That fear should drive them to amend their practices. Why risk late payment? Why operate with the risky of a large penalty looming over them?  It would be better for them to pay on time and avoid that risk and future cost.

They may not even end the relationship themselves, the supplier might get into difficulties and realise they have this large untapped asset in late payment compensation that is available to them. Or the supplier might just look at all the late payments over the years, the hassle of chasing and decide that the business customer is worth more to them as an ex-customer than they are as a current customer.

SME’s need to act & CPA can help

The penalty of late payment compensation at the end of a relationship only becomes a real fear if suppliers actually start claiming it.

At present, not many suppliers are insisting on this compensation  and therefore it is not at the forefront of businesses minds.

CPA (LPC) Recoveries are now working with small businesses to recover late payment compensation and interest from former business customers.

Some of our clients were dropped by some large customers but have now been able to pursue some very large claims for compensation on invoices paid late over the last six years.

The more suppliers pursue late payment compensation, the more it becomes a recognized liability, the more businesses will realise that the culture of late payment is not the magical free cash flow machine they thought it was and that it does come with a potential future cost.

Once they discover that every invoice they paid late, no matter how small, could lead to a compensation claim of at least £40, even if it was only late by a few days, then they are going to want to change their operating procedures to avoid future claims.

With larger late paid invoices being worth £70 or £100 in compensation and with interest calculated daily at 8 percent above base then the costs of routinely paying suppliers late could be massive.

Lessons will be learned quickly

Business customers should quickly realise that it is better to pay their suppliers on time and instead finance their business’ cashflow through more traditional means.

This doesn’t just mean deciding to write a cheque or instruct the accounts dept to raise a payment on the day it becomes due. Its not the date the payment is started, it’s the date it is received. If the payment arrives late, the penalty will still apply.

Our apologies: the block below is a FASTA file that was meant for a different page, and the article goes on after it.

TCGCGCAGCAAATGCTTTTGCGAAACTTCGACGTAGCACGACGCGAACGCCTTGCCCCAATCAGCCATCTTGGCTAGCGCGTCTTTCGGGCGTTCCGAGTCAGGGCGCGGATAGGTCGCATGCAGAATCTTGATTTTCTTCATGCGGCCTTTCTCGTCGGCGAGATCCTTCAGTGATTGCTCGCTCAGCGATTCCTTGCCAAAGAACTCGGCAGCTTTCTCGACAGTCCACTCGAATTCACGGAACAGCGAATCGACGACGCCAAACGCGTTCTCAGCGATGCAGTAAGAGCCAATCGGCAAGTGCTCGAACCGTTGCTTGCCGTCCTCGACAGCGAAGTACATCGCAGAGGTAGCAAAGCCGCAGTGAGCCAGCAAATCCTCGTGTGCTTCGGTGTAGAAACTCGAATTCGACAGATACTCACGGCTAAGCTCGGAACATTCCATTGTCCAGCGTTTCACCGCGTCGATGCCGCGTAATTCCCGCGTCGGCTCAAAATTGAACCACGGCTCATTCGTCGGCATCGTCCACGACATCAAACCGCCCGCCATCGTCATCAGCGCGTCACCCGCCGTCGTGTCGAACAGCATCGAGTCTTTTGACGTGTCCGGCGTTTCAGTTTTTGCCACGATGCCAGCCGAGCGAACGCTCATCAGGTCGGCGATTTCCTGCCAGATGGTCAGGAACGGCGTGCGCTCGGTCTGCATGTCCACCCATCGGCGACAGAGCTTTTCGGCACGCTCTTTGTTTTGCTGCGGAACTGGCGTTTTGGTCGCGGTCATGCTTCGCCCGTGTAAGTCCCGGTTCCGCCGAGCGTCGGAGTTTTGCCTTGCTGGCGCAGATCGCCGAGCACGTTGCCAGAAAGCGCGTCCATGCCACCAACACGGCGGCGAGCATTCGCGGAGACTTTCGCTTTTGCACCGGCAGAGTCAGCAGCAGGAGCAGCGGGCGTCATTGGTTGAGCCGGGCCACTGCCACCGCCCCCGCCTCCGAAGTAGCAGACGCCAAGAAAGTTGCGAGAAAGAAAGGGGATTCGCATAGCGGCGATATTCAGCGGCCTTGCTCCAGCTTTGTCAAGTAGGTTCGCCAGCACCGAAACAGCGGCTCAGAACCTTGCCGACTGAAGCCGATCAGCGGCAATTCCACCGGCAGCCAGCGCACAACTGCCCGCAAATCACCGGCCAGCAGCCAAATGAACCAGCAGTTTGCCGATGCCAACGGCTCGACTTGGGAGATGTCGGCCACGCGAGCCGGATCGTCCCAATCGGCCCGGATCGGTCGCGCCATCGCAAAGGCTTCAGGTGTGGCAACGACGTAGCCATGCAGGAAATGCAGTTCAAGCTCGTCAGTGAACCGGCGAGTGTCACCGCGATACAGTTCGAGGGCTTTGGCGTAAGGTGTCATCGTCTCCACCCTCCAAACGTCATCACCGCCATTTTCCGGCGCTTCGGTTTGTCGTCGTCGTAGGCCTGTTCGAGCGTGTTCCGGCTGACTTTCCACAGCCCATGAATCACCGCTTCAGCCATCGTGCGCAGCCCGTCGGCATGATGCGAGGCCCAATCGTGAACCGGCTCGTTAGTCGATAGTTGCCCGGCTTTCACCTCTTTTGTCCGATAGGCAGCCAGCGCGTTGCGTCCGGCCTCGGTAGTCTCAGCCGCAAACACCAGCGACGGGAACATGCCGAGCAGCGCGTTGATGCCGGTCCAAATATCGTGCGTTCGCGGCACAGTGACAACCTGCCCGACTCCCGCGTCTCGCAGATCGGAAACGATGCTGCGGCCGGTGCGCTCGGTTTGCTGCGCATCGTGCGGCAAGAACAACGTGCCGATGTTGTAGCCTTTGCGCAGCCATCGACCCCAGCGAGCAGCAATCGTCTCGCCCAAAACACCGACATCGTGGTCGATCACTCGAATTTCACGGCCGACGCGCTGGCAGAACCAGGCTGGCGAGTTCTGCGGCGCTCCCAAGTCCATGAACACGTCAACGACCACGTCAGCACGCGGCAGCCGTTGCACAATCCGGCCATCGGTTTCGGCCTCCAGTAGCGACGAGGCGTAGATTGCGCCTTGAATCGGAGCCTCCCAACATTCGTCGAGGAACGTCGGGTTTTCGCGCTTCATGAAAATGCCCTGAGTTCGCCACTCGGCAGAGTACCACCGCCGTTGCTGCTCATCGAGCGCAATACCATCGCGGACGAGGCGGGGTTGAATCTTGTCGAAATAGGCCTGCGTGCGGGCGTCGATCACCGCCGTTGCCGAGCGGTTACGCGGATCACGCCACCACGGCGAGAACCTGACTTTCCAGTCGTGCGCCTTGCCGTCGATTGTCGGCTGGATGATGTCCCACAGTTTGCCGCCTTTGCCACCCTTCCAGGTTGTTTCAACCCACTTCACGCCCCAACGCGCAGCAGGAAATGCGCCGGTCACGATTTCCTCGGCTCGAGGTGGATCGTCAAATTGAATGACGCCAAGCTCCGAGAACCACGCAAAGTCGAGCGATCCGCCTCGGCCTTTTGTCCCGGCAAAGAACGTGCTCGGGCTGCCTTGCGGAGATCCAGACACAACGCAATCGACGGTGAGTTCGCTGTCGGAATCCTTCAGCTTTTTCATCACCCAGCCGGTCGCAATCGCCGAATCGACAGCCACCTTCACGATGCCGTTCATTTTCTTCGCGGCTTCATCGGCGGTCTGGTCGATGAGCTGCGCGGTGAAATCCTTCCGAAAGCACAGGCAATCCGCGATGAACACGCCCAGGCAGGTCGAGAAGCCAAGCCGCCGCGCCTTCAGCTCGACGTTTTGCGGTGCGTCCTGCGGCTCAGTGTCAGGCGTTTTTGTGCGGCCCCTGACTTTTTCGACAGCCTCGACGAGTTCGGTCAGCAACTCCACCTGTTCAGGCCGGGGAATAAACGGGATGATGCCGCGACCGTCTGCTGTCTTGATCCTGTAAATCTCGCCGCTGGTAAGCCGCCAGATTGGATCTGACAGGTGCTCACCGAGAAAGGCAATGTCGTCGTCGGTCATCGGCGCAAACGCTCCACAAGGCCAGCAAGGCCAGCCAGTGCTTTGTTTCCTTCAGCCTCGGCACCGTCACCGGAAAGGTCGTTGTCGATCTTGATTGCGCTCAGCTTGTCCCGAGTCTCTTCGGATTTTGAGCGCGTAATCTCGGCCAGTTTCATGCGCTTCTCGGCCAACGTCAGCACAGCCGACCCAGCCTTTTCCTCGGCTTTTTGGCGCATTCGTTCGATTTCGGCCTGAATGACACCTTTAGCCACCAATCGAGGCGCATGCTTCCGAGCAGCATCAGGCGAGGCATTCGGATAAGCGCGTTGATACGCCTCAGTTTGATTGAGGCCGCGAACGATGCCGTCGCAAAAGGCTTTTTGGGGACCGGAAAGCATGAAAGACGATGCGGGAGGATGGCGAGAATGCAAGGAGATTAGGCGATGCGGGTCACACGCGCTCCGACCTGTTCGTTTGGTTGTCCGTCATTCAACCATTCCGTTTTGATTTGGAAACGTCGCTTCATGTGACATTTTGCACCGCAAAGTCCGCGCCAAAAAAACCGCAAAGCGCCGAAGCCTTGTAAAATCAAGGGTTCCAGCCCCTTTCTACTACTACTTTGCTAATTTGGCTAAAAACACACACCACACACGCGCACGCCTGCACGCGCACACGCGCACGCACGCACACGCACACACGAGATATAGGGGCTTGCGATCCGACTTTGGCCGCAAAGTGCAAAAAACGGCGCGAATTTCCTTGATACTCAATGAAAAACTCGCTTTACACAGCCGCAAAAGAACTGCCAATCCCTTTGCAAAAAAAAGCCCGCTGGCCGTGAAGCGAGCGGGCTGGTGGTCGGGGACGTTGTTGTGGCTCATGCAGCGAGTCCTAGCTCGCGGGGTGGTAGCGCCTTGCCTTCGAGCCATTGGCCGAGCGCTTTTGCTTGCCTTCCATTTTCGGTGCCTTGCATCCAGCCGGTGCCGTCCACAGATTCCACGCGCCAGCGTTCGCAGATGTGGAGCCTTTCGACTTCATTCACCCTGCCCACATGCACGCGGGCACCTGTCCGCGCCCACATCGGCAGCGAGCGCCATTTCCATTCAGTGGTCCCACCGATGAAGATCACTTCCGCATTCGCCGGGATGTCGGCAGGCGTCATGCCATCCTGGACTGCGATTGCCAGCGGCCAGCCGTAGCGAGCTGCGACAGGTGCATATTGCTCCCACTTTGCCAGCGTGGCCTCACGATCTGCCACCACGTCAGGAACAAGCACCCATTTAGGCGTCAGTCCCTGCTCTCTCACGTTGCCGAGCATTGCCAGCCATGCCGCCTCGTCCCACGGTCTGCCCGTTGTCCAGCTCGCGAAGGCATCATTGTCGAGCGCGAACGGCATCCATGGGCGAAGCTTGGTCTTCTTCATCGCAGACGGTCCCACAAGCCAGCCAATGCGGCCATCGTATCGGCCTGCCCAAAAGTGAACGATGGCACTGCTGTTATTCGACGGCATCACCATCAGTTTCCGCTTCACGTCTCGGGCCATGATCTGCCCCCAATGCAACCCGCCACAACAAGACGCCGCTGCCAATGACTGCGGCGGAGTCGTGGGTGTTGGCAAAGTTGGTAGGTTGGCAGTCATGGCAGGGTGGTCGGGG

No, to avoid the claim, those business customers must make sure the payment arrives on or before the due date.  If  it arrives one day late then the full compensation is still due under the legislation.

Can you imagine a world where most of  your business customers tried their hardest to make sure you received there payment on time?

Can you imagine a world where your business customers wanted to make sure you had your payment out of fear that, otherwise,  some time in the next six years you could be knocking on their door for compensation because they paid late.

Why would they want to save a few pounds in interest on credit from legitimate means by paying you late when that could cost them at least £40 or more in compensation?

It doesn’t add up.

The accountants would tell the bosses to pay on time.

The penny would drop – late payment is not actually free credit!  It’s actually very expensive credit!

If the late payment culture was broken…

If payments start routinely coming in on time, then those suppliers in turn will then have the cash to pay their suppliers and so on and so on….

The chain of late payment can be broken. The late payment culture can be stopped. Legislation already gives us the tools to crack down on the late payment culture.

This isn’t an attack on business. Getting cash to flow faster through the economy can only boost our nations productivity.

This is the crack down on the late payment culture we need.

Imagine a world where businesses and business owners spent more time working on productive projects and less on chasing payments!

Imagine a world where business owners could turn round jobs faster!

Imagine a world where business owners spent more time planning growth and new products and services and spent less time stressed over cash-flow!

Breaking the late payment culture can liberate our nations small businesses and small business owners!

How can CPA help?

If you sell on credit and have faced late paying business customers then we can help.

At the Credit Protection Association, our members benefit from our debt recovery and credit management services which give them the tools to avoid and battle late payments. Opening up the financial freedom needed to grow and prosper.

Our new Late Payment Compensation company, CPA (LPC) Recoveries Limited however can help suppliers unlock hidden potential and recover  the compensation due to their businesses.

The Credit Protection Association plc (established 1914) has spent 3 years researching the accounting, technical and legal implications of Late Payment Legislation and our staff and retained solicitors probably have as much working knowledge of this legislation as could be found anywhere.